It is worth mentioning that Andrew Carnegie himself was a Scottish immigrant who “rose from poverty to becoming a leading industrialist.” In addition to the Corporation, Carnegie founded more than 20 philanthropic organizations.
Immigrants make a difference for the U.S. They start and build businesses. They work at the top of organizational pyramids and on factory floors, in restaurants and hotels, and in the fields. They come from everywhere and settle throughout the United States — primarily in coastal and metropolitan areas.
The Pew Research Center conducts regular research and is an authoritative source on immigration and immigrants. In August 2020, Abby Budiman of the Center published some key findings about U.S. immigration. They include:
- U.S. foreign born population reached a record 44.8 million in 2018
- About 77% of all immigrants are here legally
- In 2017, 45% of immigrants were naturalized citizens
- Mexico is the top origin country for immigrants (25% of all immigrants)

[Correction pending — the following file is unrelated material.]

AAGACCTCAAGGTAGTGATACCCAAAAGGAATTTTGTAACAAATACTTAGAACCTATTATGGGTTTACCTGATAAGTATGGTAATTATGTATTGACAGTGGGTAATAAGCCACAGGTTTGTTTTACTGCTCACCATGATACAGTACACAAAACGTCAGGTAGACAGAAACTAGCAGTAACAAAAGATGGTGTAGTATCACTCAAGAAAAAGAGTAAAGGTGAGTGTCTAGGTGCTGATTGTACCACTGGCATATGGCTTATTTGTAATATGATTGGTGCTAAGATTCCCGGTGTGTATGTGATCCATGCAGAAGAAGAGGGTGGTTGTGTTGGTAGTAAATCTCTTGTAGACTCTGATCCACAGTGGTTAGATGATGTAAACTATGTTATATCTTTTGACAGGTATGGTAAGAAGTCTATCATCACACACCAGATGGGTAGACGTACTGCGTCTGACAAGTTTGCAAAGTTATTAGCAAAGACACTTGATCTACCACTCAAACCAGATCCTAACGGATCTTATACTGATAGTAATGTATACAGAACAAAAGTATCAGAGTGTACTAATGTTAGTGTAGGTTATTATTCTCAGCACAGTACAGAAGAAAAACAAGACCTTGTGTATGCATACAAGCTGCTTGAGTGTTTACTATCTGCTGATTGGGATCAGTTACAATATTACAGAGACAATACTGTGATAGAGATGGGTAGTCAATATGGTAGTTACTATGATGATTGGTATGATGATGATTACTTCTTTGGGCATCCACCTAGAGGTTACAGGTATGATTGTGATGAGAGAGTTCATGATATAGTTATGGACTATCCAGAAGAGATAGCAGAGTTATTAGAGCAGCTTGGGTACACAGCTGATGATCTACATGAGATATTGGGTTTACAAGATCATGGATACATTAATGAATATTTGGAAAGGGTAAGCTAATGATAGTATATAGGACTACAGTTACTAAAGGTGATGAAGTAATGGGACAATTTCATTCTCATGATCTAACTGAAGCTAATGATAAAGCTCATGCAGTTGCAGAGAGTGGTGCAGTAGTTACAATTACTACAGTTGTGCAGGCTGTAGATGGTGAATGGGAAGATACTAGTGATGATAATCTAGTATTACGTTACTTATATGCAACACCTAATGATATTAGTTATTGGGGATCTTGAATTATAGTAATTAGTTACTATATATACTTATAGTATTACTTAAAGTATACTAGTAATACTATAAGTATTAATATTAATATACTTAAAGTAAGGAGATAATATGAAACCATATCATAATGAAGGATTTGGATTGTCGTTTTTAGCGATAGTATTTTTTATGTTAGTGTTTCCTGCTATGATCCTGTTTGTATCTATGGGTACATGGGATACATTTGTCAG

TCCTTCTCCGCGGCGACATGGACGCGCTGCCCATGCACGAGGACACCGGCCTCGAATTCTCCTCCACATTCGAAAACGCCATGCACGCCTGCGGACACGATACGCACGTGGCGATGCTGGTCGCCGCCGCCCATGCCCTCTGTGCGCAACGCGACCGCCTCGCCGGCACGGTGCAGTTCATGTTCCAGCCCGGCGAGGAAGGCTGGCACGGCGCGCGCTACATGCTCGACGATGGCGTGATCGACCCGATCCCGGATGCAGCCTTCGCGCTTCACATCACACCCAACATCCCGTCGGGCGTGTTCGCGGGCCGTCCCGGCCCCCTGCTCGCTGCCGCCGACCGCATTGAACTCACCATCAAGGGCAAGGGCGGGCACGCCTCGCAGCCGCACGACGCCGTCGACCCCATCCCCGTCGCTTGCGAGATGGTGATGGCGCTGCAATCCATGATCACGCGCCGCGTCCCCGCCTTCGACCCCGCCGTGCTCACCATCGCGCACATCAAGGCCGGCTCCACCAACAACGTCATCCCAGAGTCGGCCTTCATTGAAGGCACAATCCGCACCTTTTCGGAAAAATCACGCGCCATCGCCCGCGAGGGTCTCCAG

- Next in terms of origin are: China (6%), India (6%) and Philippines (4%)
- Asians are projected to become the largest immigrant group in the U.S. by 2055
- By 2065, it is estimated that Asians will make up 38% of all immigrants, Hispanic (31%), White (20%); and Black (9%)
The Pew Center projected that the immigrant population would grow from 33.5 million in 2015 to 38.5 million, driven by immigrants from other countries in order to compensate for the aging and retirement of Baby Boomers and the decline of Americans in the workforce. In April, the Census Bureau reinforced the accuracy of Pew’s projection when it released its numbers, showing growth “stagnation” and the second smallest growth decade in America’s history.
In his piece responding to the census findings, New York Times columnist and immigrant Farhad Manjoo comments on the need for additional new immigrant workers. He states that a report from the National Immigration Forum, an immigration advocacy group, estimates that “increasing legal immigration by more than a third each year would keep Americans ratio of working young people to retired old people stable over the next four decades.”